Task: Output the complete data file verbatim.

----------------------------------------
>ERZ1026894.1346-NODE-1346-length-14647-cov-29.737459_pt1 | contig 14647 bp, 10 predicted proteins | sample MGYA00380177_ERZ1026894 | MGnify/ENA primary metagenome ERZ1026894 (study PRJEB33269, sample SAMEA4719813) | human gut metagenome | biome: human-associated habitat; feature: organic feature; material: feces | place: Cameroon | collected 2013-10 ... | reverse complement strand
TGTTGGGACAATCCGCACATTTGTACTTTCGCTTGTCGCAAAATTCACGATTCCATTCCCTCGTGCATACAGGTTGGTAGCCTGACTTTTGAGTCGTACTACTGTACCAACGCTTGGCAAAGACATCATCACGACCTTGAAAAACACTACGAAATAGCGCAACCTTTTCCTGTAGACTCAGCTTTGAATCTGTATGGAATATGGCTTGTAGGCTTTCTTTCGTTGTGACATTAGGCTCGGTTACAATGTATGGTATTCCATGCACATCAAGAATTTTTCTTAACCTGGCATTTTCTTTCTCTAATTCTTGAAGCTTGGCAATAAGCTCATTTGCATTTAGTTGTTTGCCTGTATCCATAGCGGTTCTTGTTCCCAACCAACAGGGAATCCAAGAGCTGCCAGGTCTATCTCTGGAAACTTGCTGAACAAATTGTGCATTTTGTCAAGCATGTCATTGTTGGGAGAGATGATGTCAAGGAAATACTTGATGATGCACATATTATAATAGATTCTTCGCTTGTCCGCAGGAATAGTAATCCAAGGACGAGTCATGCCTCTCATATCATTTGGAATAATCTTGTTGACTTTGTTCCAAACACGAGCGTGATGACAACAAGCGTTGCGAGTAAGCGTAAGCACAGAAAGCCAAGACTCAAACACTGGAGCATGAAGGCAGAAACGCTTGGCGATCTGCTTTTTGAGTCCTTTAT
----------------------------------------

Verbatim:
>ERZ1026894.1346-NODE-1346-length-14647-cov-29.737459_pt1 | contig 14647 bp, 10 predicted proteins | sample MGYA00380177_ERZ1026894 | MGnify/ENA primary metagenome ERZ1026894 (study PRJEB33269, sample SAMEA4719813) | human gut metagenome | biome: human-associated habitat; feature: organic feature; material: feces | place: Cameroon | collected 2013-10 ... | reverse complement strand
TGTTGGGACAATCCGCACATTTGTACTTTCGCTTGTCGCAAAATTCACGATTCCATTCCCTCGTGCATACAGGTTGGTAGCCTGACTTTTGAGTCGTACTACTGTACCAACGCTTGGCAAAGACATCATCACGACCTTGAAAAACACTACGAAATAGCGCAACCTTTTCCTGTAGACTCAGCTTTGAATCTGTATGGAATATGGCTTGTAGGCTTTCTTTCGTTGTGACATTAGGCTCGGTTACAATGTATGGTATTCCATGCACATCAAGAATTTTTCTTAACCTGGCATTTTCTTTCTCTAATTCTTGAAGCTTGGCAATAAGCTCATTTGCATTTAGTTGTTTGCCTGTATCCATAGCGGTTCTTGTTCCCAACCAACAGGGAATCCAAGAGCTGCCAGGTCTATCTCTGGAAACTTGCTGAACAAATTGTGCATTTTGTCAAGCATGTCATTGTTGGGAGAGATGATGTCAAGGAAATACTTGATGATGCACATATTATAATAGATTCTTCGCTTGTCCGCAGGAATAGTAATCCAAGGACGAGTCATGCCTCTCATATCATTTGGAATAATCTTGTTGACTTTGTTCCAAACACGAGCGTGATGACAACAAGCGTTGCGAGTAAGCGTAAGCACAGAAAGCCAAGACTCAAACACTGGAGCATGAAGGCAGAAACGCTTGGCGATCTGCTTTTTGAGTCCTTTAT